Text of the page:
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Re: something strange with rsh/ssh + bash/tcsh is happening. Please advise

On Wed, Dec 28, 2005 at 02:13:44PM -0500, Yaroslav Halchenko wrote:

||  Thank you Vincent,
||  But I am still wondering...
||  > So it runs the command /bin/echo with $1=1111.  However, /bin/echo
||  > doesn't use $1, and only prints an empty line which you see.
||  so you mean that in case
||  *> rsh localhost /bin/sh -c 'hostname -i'
||  ravana
||  hostname doesn't have really *argv == "-i" but rather environment variable
||  $1 is set to "-i", that is why hostname just provides me with a hostname.
||  Did I understand you correctly?

In this case, hostname would not be getting the -i argument. What does
happen to the -i is a bit unclear. As it stands, I suspect it will be
interpreted as the "interactive" option to /bin/sh.[1]

||  What is then proper way to run remote complex command ("bla1 -i; bla2 -k")
||  or "pipe" via ssh/rsh? It seems that I need a bit of tutorial after all the
||  years :-)

Pass only a single command argument to rsh/ssh:
    rsh localhost '/bin/sh -c "hostname -i"'
This is a single string, but with "" embedded, so the remote $SHELL
combines hostname and -i into one string.

On Wed, Dec 28, 2005 at 08:40:41PM +0100, Frank K?ster wrote:

||  vzweije@sense.xs4all.nl (Vincent Zweije) wrote:
||  > It's not a bug. It's a feature. :)
||  >
||  [...]
||  >     /bin/sh   -c '/bin/echo' '1111'
||  >     /bin/tcsh -c '/bin/echo' '1111'
||  >     /bin/tcsh -c '/bin/echo' '1111'

These shells read their commands from the -c argument.  There's nothing
more in there than /bin/echo.  If there is a $1 in there, the shell will
substitute 1111 for it.[1]

||  > So it runs the command /bin/echo with $1=1111.  However, /bin/echo
||  > doesn't use $1, and only prints an empty line which you see.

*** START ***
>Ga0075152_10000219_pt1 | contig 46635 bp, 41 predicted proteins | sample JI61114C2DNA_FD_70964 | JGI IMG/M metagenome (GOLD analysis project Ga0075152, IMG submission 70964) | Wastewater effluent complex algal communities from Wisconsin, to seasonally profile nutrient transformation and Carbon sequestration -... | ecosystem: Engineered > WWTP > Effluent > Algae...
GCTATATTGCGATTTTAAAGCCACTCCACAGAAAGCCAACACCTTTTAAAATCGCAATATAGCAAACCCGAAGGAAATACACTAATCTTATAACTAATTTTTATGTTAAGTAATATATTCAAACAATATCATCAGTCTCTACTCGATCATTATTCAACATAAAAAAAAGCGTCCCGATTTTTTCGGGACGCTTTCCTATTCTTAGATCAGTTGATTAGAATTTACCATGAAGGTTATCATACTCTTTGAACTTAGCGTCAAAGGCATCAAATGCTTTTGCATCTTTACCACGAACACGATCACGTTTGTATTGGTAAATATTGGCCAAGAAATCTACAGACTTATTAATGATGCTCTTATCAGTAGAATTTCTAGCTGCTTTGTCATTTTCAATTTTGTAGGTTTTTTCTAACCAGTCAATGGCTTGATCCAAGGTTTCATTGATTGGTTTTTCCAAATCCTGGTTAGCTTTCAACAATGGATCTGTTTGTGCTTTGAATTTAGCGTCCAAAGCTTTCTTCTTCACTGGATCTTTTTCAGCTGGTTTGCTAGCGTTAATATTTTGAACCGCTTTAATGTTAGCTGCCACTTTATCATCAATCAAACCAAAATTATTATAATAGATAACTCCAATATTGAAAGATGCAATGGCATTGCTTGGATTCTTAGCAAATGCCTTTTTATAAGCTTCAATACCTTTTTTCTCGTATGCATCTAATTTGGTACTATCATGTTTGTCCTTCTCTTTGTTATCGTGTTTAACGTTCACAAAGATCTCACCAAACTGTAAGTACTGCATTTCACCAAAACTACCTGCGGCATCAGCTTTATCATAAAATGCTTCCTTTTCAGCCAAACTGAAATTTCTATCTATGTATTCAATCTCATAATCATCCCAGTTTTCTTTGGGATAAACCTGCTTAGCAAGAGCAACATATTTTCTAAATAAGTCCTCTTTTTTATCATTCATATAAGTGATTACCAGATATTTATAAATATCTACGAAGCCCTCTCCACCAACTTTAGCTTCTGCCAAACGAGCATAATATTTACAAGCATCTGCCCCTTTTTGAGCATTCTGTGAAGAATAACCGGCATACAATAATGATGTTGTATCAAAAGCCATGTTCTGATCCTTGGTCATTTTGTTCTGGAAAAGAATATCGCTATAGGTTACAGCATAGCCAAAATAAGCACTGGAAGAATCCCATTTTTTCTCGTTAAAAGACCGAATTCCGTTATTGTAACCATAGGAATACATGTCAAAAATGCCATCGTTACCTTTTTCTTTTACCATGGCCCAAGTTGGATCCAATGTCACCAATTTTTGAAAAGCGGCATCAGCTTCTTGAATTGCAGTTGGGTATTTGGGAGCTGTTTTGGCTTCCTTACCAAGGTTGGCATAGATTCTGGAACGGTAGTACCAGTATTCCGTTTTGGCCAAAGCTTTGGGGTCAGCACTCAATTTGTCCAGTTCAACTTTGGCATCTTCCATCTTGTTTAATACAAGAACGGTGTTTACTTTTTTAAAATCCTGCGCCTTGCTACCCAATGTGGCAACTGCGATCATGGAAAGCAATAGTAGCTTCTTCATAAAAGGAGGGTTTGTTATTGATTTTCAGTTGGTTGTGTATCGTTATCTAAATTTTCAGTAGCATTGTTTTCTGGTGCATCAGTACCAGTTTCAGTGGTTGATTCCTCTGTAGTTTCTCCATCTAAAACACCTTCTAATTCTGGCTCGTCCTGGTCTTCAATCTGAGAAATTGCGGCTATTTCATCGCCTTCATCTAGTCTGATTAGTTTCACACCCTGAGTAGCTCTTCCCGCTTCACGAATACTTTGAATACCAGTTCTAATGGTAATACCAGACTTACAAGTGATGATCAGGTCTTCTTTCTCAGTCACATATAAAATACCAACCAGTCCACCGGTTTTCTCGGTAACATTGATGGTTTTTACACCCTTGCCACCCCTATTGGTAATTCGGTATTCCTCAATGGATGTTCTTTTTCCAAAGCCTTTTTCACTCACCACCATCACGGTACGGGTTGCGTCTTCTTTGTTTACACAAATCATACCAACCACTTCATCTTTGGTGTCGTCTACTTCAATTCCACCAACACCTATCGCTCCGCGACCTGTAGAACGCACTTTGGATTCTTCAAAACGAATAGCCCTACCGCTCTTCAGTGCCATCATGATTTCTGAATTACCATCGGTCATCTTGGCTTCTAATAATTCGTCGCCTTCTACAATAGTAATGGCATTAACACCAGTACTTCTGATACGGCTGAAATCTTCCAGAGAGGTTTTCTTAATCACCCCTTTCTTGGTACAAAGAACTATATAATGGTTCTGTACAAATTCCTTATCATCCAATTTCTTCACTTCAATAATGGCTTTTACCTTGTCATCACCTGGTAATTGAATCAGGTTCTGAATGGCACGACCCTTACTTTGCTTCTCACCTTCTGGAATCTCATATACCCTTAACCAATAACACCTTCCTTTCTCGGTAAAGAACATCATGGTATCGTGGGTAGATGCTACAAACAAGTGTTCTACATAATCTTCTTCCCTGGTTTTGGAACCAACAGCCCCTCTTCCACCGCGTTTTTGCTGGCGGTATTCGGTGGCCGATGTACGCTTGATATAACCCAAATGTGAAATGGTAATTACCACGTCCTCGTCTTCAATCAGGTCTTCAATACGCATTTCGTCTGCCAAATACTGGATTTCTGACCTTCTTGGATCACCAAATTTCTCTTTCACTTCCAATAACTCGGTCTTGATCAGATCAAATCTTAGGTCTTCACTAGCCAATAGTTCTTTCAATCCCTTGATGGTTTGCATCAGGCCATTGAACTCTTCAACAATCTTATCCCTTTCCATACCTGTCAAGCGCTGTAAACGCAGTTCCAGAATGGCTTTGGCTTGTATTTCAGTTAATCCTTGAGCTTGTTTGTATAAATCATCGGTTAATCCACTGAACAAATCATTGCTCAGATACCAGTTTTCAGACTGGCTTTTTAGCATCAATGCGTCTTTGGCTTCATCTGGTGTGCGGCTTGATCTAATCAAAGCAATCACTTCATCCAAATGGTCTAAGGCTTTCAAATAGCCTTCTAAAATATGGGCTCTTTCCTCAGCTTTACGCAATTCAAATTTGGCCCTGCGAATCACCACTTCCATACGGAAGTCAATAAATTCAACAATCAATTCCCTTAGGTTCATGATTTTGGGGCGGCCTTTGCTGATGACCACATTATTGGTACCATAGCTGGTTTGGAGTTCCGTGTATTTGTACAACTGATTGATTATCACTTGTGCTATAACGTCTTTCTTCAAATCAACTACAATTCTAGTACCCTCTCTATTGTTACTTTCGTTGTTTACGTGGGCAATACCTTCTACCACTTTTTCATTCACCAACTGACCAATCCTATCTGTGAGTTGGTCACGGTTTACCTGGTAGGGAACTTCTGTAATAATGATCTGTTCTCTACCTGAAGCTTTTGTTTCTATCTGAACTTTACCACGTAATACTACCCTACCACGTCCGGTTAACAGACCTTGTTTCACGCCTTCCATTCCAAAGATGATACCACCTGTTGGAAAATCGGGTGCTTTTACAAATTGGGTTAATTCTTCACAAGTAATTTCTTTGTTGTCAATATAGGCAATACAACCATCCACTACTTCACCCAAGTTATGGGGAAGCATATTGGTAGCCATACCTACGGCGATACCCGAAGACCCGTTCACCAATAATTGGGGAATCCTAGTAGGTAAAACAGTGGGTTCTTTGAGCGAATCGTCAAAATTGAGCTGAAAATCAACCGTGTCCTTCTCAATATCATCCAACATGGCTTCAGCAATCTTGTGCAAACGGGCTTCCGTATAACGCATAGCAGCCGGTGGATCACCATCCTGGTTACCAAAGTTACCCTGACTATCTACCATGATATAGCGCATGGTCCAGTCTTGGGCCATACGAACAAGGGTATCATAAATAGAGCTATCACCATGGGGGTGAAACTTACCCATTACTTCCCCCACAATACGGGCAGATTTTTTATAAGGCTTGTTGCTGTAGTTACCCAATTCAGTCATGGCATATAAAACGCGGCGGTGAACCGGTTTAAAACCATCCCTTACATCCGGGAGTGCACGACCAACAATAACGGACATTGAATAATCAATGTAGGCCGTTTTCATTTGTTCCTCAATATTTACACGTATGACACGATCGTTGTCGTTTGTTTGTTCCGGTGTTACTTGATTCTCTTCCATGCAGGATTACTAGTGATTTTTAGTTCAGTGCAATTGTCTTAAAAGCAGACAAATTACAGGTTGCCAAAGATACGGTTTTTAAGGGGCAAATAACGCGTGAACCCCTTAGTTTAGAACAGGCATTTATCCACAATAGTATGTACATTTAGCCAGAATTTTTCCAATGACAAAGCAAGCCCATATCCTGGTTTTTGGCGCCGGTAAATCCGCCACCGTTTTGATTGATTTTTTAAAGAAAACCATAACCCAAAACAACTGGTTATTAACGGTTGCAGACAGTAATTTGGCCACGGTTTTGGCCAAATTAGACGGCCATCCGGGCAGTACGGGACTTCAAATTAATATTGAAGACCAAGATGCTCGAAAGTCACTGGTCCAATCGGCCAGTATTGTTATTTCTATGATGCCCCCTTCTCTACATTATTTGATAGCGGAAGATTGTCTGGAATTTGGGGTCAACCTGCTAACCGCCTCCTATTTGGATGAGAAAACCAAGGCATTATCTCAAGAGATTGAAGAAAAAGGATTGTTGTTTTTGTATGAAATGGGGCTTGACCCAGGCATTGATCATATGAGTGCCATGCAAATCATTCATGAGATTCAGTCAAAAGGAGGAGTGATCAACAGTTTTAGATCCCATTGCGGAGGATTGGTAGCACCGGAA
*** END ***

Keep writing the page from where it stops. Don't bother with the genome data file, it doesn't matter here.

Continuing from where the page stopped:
||  Aha.  So what does echo use?  When I type "/bin/echo foo bar" at the
||  prompt, it's also the shell that hands over the line to echo, and it
||  does that after splitting the lines into words - so where is the
||  difference?  (I see it, it's on my screen, but why?)

When you type "/bin/echo foo bar", your shell reads a command from the
line you type. The arguments foo and bar are in there.

Ciao.                                                           Vincent.

[1] I may be mistaken. If I read the shell's (well, bash') manual
    correctly, the 1111 is actually the first non-option argument,
    which means the shell should be interpreting it as a script to read
    and execute. However, it's already reading commands from the -c
    argument, so I'm getting confused. It seems some shells are getting
    confused too. Whatever. It's not an echo argument.
Vincent Zweije <zweije@xs4all.nl>    | "If you're flamed in a group you
<http://www.xs4all.nl/~zweije/>      | don't read, does anybody get burnt?"
[Xhost should be taken out and shot] |            -- Paul Tomblin on a.s.r.

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